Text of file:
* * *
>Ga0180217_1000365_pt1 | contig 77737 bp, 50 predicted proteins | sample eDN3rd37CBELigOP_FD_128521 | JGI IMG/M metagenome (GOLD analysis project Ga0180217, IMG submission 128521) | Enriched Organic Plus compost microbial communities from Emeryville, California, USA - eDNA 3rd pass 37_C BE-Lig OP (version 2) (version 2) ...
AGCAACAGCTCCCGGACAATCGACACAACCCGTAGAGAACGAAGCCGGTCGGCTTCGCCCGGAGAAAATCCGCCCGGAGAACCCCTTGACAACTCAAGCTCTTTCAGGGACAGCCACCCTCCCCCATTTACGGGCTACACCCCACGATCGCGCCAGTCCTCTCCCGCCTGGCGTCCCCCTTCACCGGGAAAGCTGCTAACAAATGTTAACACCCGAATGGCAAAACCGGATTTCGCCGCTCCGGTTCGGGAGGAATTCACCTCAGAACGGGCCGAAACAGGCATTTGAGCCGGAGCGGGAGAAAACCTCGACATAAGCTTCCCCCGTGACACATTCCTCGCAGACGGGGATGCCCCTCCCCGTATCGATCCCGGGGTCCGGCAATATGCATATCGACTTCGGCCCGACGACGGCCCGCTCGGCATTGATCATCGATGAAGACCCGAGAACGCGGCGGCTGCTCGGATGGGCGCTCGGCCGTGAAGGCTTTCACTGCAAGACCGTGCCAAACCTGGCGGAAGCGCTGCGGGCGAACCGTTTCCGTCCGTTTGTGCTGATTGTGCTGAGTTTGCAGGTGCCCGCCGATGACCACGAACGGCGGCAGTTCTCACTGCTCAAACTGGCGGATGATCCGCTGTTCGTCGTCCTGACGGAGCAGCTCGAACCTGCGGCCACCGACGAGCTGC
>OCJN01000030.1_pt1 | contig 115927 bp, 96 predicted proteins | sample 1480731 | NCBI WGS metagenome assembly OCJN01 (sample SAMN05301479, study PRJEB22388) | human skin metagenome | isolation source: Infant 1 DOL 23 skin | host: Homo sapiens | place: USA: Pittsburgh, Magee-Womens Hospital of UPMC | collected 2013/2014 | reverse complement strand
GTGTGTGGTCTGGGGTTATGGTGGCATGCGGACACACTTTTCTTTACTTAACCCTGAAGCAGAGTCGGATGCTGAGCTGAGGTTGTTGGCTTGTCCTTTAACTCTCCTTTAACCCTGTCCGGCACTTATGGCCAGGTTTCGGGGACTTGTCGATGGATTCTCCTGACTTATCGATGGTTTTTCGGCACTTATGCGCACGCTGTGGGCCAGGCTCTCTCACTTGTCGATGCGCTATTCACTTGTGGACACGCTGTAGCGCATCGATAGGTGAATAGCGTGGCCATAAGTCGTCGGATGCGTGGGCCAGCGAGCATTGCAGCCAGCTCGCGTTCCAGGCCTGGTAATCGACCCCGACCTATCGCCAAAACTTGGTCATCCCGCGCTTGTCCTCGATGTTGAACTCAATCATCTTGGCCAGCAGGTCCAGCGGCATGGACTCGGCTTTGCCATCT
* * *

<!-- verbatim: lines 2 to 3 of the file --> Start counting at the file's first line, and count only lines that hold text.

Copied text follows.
AGCAACAGCTCCCGGACAATCGACACAACCCGTAGAGAACGAAGCCGGTCGGCTTCGCCCGGAGAAAATCCGCCCGGAGAACCCCTTGACAACTCAAGCTCTTTCAGGGACAGCCACCCTCCCCCATTTACGGGCTACACCCCACGATCGCGCCAGTCCTCTCCCGCCTGGCGTCCCCCTTCACCGGGAAAGCTGCTAACAAATGTTAACACCCGAATGGCAAAACCGGATTTCGCCGCTCCGGTTCGGGAGGAATTCACCTCAGAACGGGCCGAAACAGGCATTTGAGCCGGAGCGGGAGAAAACCTCGACATAAGCTTCCCCCGTGACACATTCCTCGCAGACGGGGATGCCCCTCCCCGTATCGATCCCGGGGTCCGGCAATATGCATATCGACTTCGGCCCGACGACGGCCCGCTCGGCATTGATCATCGATGAAGACCCGAGAACGCGGCGGCTGCTCGGATGGGCGCTCGGCCGTGAAGGCTTTCACTGCAAGACCGTGCCAAACCTGGCGGAAGCGCTGCGGGCGAACCGTTTCCGTCCGTTTGTGCTGATTGTGCTGAGTTTGCAGGTGCCCGCCGATGACCACGAACGGCGGCAGTTCTCACTGCTCAAACTGGCGGATGATCCGCTGTTCGTCGTCCTGACGGAGCAGCTCGAACCTGCGGCCACCGACGAGCTGC
>OCJN01000030.1_pt1 | contig 115927 bp, 96 predicted proteins | sample 1480731 | NCBI WGS metagenome assembly OCJN01 (sample SAMN05301479, study PRJEB22388) | human skin metagenome | isolation source: Infant 1 DOL 23 skin | host: Homo sapiens | place: USA: Pittsburgh, Magee-Womens Hospital of UPMC | collected 2013/2014 | reverse complement strand